Now that every Tuesday is a frantic scramble for the best streamable/downloadable/sharable new releases–in our office, at least–self-titled thought we’d save you some time and share five records we stand behind every week. Here’s what we’re digging at the moment:
Carter Tutti, Coolicon 10” (Conspiracy International)
It’s taken them a couple decades, Throbbing Gristle reunions and painstakingly remastered Chris & Cosey reissues, but industrial music’s most iconic couple (Chris Carter and Cosey Fanni Tutti) have finally gotten around to releasing a new Carter Tutti record. The good news: it’s fantastic, presenting two very different versions of the same single, a tense midnight screening of tunnel vision techno and a sparse but spooky reading of dark ambient diary entries. The bad news: it’s only two tracks long. Here’s hoping a new album is on the way next.
Dirty Beaches, Drifters / Love is the Devil (Zoo Music
The last time we saw Alex Zhang Hungtai play live, we were a little taken aback by the fact that he spent most of the set sitting in front of a Korg synthesizer rather than a rough guitar amp. Well it all makes sense now, as the singer/multi-instrumentalist splits his drifter-in-the-dark dealings across two distinct LPs–the tortured radio transmissions of Drifters and the comparatively calm ambient leanings of Love is the Devil. Quite a convincing argument against anyone who’d written Dirty Beaches off as nothing but a Lynch-ian Suicide pact in the past. (Which was wrong back then as well; Dirty Beaches has released several low-key film scores in recent years too.)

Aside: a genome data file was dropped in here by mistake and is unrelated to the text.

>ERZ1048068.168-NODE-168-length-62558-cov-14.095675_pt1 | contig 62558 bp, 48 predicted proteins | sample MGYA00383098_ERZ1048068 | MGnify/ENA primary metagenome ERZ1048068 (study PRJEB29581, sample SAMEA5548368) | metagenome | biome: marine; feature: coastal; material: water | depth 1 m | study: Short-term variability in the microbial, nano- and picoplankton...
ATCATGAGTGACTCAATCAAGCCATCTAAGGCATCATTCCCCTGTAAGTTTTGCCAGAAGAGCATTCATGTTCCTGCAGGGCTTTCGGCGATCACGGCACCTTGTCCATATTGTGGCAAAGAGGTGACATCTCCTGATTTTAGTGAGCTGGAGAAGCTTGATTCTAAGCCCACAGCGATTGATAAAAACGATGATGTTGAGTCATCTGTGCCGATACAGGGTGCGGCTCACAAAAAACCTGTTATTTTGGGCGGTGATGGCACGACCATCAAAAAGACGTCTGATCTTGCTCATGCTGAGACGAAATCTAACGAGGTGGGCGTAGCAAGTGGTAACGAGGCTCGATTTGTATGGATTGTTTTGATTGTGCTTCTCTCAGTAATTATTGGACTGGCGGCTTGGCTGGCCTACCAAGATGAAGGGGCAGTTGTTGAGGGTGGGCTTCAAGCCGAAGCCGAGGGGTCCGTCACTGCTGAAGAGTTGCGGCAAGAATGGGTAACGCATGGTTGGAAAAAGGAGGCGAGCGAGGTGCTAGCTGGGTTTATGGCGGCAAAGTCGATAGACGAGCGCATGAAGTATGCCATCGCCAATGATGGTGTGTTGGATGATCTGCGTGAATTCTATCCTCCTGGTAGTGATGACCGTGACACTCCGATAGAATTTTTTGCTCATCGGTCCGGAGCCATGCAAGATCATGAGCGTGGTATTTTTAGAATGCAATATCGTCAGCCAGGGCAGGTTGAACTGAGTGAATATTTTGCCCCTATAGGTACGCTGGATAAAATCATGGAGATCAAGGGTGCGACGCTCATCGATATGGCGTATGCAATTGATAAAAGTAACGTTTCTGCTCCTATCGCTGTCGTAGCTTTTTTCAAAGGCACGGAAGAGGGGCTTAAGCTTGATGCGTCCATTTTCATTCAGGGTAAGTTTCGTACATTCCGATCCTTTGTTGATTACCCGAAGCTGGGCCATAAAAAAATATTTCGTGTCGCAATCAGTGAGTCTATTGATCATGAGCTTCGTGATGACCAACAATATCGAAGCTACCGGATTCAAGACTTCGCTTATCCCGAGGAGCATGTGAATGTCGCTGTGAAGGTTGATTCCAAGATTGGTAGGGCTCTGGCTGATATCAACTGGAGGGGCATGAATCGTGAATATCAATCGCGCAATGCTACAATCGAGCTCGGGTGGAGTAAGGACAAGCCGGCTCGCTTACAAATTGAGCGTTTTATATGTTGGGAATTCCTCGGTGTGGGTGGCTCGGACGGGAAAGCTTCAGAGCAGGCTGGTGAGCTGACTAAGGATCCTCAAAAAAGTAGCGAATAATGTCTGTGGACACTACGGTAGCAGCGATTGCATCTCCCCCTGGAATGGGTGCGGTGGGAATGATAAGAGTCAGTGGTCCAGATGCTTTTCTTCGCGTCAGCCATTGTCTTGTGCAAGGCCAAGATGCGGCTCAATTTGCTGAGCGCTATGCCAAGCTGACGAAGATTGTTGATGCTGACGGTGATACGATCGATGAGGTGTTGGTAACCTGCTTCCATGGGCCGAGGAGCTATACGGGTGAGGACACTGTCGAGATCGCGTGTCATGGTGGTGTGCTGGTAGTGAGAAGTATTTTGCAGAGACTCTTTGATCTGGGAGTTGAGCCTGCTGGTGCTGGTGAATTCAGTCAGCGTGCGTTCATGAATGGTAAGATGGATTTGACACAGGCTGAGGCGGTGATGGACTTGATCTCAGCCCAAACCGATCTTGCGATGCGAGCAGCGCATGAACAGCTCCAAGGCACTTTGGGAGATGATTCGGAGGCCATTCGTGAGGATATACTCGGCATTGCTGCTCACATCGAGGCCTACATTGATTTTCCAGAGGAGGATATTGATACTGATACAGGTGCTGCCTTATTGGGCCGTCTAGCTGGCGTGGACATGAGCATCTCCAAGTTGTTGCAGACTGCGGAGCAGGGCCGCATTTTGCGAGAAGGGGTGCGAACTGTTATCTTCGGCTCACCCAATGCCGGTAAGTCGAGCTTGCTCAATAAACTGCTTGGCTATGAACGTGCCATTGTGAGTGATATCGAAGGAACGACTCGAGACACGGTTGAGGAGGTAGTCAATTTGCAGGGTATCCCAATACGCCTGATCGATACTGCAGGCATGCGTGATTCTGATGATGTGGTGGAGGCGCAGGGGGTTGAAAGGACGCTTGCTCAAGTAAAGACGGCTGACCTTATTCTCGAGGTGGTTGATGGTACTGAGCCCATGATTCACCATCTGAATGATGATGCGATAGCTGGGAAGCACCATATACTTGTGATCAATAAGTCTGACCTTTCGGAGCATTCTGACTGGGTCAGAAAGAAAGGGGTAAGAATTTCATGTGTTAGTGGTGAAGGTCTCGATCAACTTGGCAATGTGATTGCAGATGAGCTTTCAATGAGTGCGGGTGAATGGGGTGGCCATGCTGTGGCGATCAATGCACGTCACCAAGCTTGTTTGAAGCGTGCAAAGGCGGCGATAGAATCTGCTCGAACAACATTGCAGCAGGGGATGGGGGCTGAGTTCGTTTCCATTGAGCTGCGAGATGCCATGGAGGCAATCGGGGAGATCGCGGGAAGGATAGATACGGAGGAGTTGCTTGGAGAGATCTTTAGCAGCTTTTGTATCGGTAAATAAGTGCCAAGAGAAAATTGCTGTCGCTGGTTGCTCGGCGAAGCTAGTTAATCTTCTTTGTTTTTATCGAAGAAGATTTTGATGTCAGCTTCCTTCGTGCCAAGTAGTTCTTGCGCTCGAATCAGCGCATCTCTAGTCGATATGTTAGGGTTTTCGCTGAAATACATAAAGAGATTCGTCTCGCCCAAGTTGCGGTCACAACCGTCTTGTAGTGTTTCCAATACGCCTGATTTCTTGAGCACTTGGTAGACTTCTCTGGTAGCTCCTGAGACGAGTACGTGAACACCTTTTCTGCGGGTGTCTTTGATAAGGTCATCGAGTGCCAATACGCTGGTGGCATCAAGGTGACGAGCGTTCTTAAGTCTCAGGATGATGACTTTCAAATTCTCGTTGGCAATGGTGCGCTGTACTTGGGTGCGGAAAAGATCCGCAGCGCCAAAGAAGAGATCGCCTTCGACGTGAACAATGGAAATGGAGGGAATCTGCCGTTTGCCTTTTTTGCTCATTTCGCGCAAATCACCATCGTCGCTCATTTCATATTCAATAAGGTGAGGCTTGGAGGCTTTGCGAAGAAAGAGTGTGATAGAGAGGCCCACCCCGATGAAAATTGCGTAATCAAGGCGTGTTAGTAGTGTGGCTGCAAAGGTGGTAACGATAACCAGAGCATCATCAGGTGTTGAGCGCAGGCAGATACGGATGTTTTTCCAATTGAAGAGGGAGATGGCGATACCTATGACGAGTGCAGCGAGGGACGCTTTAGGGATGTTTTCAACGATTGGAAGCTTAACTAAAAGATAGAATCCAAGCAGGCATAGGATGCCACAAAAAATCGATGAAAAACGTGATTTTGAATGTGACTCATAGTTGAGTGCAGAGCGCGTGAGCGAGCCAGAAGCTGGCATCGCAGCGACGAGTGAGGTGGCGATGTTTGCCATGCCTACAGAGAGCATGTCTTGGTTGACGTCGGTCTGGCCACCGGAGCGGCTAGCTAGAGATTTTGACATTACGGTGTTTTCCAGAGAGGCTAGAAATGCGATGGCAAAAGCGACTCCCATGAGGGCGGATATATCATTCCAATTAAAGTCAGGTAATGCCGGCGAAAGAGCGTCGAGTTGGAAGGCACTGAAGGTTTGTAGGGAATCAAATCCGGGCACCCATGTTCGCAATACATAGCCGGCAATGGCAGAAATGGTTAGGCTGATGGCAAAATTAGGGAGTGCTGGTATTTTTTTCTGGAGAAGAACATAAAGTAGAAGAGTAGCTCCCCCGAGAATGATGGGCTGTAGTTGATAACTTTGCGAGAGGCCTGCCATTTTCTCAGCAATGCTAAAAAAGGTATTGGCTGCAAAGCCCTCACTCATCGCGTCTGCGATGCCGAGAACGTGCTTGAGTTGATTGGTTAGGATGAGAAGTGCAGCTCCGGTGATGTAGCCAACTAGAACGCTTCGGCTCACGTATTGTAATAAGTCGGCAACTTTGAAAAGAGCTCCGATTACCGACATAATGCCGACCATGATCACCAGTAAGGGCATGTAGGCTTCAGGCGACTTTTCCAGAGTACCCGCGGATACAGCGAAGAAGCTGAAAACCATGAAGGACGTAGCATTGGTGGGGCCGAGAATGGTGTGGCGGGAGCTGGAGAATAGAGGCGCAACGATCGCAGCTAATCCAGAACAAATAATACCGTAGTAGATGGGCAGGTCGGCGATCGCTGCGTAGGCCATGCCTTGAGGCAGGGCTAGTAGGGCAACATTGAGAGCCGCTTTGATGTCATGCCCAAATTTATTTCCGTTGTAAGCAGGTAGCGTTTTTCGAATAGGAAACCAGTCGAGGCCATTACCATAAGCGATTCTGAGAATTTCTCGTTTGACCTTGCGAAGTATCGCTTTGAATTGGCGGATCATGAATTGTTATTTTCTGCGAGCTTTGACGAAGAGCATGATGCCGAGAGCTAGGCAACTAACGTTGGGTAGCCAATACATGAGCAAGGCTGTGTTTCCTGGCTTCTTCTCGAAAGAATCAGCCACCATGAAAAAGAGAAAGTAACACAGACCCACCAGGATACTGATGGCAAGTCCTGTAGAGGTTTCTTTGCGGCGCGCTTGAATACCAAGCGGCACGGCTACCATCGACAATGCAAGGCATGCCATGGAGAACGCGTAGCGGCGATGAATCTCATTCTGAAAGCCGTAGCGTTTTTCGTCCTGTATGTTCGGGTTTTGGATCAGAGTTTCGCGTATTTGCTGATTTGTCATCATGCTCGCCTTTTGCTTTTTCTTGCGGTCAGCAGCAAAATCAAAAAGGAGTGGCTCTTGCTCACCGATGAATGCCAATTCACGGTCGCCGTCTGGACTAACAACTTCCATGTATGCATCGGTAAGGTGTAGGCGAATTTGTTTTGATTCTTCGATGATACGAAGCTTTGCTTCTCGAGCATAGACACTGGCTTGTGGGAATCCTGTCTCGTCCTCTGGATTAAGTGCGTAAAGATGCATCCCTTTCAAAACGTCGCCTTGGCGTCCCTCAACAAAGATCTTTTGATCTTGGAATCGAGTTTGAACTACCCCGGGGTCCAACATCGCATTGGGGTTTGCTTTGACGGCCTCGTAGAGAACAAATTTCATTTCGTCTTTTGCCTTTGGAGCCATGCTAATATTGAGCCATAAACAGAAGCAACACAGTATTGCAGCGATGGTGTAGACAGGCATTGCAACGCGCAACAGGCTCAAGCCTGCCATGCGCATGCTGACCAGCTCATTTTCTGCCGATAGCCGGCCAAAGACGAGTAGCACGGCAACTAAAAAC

Koreless, Yugen (Young Turks)
It’s no wonder why Four Tet recently called this EP “one of the best new records I’ve heard this year.” Unlike the growing hordes of drop-heavy EDM heads out there, Koreless refuses to release the growing tension of his synth-driven tracks with thick bass lines or even a simple beat. Most of Yugen feels like it’s stuck in a vacuum instead, channeling the ghosts of chill-out rooms past without going the Buddha Bar route.
Laurel Halo, Behind the Green Door EP (Hyperdub)
The constant aesthetic shifts of Laurel Halo’s growing catalog continues on her latest Hyperdub EP, a live set-inspired listen that’s much closer in spirit to her Detroit techno beginnings than the paranoid anti-pop songs of last year’s Quarantine LP. Whether this means her next album will be a full-on club record is anyone’s guess; either way, this one is a definite “tip!” for any adventurous DJs out there.
Magical Cloudz, Impersonator (Matador)
The central chrome-domed figure (singer-songwriter Devon Welsh) in this Montreal duo looks like Ian MacKaye, but he isn’t exactly screaming at a wall here. With the spare sample banks and slow-burning synths of Matthew Otto by his side, Welsh paints stark pictures of love and loss that are somehow not the least bit sappy. Like his new label mate Perfume Genius, they’re devastating really, from the murder balladry of “Childhood’s End” to the spectral trails of “Mister.” Definitely the defiantly emo album of the week.